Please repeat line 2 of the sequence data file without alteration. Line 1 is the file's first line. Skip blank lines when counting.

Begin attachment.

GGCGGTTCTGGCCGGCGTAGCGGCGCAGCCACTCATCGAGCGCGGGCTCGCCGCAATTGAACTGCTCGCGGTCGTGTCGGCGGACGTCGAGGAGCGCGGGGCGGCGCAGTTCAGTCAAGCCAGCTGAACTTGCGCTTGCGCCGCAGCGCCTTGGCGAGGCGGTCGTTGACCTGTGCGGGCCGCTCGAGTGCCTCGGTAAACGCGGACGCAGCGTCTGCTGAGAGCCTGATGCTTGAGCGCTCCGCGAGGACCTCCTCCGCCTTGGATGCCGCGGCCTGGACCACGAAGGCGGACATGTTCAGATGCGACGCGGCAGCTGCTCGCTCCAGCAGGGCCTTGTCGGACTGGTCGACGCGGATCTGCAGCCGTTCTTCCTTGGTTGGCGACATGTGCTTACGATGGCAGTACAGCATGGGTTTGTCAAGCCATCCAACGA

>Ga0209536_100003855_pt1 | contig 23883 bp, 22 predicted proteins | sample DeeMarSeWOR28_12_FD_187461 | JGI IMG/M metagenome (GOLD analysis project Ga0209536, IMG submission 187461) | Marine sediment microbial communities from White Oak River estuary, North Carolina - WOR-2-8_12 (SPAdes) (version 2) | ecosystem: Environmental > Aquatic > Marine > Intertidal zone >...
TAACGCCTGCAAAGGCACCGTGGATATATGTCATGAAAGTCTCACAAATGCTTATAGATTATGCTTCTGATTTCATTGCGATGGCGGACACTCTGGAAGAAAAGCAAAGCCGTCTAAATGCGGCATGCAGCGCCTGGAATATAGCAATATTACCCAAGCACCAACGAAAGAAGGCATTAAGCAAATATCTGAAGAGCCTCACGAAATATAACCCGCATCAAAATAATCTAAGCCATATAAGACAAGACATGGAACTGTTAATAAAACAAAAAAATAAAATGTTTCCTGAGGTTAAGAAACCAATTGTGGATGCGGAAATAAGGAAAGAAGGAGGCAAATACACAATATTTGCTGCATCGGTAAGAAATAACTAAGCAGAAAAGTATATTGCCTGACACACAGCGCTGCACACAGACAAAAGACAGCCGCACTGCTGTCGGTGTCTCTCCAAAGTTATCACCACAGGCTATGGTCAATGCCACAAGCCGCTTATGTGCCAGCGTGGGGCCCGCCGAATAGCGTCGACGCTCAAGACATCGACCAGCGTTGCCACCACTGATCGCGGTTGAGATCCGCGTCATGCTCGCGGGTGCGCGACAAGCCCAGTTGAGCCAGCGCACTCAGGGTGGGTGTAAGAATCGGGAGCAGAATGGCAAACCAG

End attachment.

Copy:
>Ga0209536_100003855_pt1 | contig 23883 bp, 22 predicted proteins | sample DeeMarSeWOR28_12_FD_187461 | JGI IMG/M metagenome (GOLD analysis project Ga0209536, IMG submission 187461) | Marine sediment microbial communities from White Oak River estuary, North Carolina - WOR-2-8_12 (SPAdes) (version 2) | ecosystem: Environmental > Aquatic > Marine > Intertidal zone >...